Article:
Monday, January 5, 2015
Thursday, January 1, 2015
Sunday, December 8, 2013
Wednesday, November 17, 2010
Tuesday, June 8, 2010
Regional horror films are the sort of thing every film gnostic lives for. Well do I remember the days of noting strange titles on drive-in marquees and wondering about their origin. Everyone of us used to know at least somebody who caught The Night Daniel Died on a one-week run or discovered the original Night of the Living Dead at the bottom third of week-end bill. And once in a great while we too might have found something special at 2:30AM on a local TV station. Because having access to this sort of experience is what made you cool among other film geeks.
So I was delighted that Mr. Ted Moehring would elect to send me a DVD-R (in an illustrated clam shell, no less!) of his gallo, Bloodbath in the House of Knives. Made in the isolated town of Boyertown, PA ( and surrounding environs), Bloodbath is a neat little film that shows how people with limited means can still create something to hold the attention. Using a cast of unknowns, it manages to capture the spirit of Bird with the Crystal Plumage and Suspiria.
The plot is complex: a nightclub hypnotist puts a man in a trance. Suddenly, the trancee goes on a rampage, killing a member of the audience before he is felled by a bullet from an unknown shooter. Meanwhile a sinister figure in black and wearing a theater mask is randomly killing people in the town where the movie takes place. And a woman named Ivy keeps getting threatening phone messages from a stalker. Are the killings related? And when is the intrepid police detective going to put it all together?
And there are a number of effect-laden murders, none accomplished with CGI or growth hormones. At least one is quite scary.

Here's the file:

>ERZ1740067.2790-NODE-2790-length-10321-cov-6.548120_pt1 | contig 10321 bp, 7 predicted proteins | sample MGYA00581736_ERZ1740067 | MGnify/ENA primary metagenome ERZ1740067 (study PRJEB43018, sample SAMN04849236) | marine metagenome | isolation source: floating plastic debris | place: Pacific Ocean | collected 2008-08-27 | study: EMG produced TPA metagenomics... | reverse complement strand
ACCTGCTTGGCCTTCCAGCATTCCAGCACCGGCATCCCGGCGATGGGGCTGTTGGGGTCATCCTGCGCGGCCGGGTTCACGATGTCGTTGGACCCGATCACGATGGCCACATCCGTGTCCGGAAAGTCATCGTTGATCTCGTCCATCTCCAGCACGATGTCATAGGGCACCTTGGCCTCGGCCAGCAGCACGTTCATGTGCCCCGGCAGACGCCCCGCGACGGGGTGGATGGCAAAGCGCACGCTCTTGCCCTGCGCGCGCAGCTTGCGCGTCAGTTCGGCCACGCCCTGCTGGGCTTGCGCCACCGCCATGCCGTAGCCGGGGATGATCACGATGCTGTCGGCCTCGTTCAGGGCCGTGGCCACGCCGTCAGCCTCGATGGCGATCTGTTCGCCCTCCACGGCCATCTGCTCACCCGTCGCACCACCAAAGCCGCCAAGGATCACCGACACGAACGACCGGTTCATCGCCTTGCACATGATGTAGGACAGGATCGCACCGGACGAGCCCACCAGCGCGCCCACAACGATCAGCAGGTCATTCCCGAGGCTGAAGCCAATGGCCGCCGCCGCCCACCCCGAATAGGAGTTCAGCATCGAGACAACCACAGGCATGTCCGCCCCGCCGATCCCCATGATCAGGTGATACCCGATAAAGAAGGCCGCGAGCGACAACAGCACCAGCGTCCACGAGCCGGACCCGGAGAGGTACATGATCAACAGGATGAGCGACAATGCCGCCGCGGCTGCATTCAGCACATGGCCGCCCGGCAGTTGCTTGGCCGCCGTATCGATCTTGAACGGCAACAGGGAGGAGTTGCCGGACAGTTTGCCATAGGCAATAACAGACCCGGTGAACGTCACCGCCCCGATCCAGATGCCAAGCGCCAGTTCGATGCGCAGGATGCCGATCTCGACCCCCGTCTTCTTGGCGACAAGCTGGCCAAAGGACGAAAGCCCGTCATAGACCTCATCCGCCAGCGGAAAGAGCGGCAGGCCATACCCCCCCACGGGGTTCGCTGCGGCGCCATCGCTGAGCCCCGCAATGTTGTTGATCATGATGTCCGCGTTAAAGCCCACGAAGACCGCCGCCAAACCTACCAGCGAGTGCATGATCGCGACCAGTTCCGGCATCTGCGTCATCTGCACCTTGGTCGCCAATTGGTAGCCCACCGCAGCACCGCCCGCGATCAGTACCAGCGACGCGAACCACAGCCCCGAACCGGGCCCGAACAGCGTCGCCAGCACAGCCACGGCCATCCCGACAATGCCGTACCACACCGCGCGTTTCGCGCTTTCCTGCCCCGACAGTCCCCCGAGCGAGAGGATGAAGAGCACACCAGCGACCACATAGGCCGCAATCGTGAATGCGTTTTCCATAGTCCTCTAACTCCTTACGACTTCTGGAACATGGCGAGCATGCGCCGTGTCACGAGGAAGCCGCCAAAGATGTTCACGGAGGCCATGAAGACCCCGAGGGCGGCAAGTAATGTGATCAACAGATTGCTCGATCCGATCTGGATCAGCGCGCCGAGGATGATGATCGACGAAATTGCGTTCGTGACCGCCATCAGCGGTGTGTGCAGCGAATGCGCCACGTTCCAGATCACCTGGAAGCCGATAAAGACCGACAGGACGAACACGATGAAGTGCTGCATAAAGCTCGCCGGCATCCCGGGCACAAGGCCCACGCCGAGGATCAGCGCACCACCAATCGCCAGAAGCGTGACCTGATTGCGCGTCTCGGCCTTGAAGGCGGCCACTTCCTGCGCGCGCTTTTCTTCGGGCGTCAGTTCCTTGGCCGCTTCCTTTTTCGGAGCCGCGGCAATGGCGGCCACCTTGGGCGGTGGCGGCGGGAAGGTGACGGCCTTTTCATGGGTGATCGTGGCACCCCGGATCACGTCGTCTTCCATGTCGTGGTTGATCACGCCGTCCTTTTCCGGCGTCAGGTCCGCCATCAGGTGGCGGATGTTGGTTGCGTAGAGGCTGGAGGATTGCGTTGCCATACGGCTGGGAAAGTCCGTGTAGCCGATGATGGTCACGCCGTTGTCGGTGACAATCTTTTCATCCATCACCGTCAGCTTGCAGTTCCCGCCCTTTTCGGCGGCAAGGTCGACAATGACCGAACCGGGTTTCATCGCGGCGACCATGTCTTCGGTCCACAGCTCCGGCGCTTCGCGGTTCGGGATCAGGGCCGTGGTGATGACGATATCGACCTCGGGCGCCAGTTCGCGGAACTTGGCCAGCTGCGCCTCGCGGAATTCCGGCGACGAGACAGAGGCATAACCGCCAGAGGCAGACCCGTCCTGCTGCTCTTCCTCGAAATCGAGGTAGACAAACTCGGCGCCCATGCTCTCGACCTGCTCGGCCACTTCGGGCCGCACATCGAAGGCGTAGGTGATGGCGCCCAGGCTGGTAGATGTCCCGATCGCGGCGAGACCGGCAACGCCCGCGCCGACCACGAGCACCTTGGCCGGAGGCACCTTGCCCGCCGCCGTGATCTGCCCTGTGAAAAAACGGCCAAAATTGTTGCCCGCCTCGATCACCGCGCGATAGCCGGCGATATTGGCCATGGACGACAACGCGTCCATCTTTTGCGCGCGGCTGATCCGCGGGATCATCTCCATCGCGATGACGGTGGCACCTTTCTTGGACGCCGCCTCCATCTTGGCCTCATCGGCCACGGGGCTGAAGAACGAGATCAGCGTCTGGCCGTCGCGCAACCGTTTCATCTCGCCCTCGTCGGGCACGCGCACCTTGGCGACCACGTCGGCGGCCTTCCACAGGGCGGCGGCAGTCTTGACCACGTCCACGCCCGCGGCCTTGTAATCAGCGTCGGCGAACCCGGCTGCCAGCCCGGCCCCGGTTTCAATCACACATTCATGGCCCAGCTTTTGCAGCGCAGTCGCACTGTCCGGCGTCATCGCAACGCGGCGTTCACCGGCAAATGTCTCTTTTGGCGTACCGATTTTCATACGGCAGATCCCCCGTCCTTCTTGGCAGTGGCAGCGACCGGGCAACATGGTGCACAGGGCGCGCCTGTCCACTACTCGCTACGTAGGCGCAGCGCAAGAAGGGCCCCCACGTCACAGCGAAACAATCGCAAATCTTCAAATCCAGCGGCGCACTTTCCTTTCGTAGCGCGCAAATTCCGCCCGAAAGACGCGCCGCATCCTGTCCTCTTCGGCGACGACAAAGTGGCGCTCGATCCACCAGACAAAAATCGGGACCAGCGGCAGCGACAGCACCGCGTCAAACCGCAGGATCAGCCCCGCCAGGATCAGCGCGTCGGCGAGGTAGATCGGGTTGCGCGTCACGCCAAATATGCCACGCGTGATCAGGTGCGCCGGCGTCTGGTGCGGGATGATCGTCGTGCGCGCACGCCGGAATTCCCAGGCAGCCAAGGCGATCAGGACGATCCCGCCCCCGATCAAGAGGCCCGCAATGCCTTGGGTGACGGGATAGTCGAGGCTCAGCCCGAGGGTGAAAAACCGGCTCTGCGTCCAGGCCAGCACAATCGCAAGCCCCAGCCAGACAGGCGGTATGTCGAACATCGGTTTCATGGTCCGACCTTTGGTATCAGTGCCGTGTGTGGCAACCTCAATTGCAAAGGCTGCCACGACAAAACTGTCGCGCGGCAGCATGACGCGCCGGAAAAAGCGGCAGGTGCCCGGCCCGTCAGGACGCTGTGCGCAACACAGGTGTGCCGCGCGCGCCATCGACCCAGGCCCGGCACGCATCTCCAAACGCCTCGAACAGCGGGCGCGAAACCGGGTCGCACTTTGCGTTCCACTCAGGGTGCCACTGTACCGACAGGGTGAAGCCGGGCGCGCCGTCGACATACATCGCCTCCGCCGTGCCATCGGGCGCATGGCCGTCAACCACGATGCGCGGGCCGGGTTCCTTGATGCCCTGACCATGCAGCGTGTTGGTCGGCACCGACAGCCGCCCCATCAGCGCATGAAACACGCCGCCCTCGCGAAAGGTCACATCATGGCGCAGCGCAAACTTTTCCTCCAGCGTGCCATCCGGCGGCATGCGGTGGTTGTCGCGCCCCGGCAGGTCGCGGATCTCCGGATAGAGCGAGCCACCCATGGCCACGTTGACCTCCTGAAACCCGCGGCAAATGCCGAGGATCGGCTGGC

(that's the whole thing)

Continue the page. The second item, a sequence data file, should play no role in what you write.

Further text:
Lloyd Kaufman does an excellent job of playing himself. As a matter of fact, I can't think of anyone else who could do such a good job playing Lloyd Kaufman. The only problem is Lloyd Kaufman is supposed to be playing a sleazy lawyer in this movie.
A few other complaints would be the lack of exterior shots. Some local color might have been nice. At least I was able to see the town across from where I live for a few minutes in The Lovely Bones. But I don't recall any news of Mr. Moehring shutting down Boyertown traffic to film Bloodbath.
Good use of lighting, color, and a surprise ending. I hope we'll be seeing more of Ted Moehring.
Wednesday, November 18, 2009
Sunday, November 1, 2009
Fascinating film about maverick publisher Barney Rosset. The complex doccumentary details his rise as a poor little rich kid with too much time and money on this hands to the free speech icon he is today. Along the way we see him found The Evergreen Review, turn Grove Press into a cutting edge book company and distribute amazing films. Countless interviews fill in the details. My only complain is the soundtrack draws too much attention to itself. You also get to see the aging Rosset interviewed by Al Goldstein right before the latter was about to have some major legal problems of his own. Not to be missed.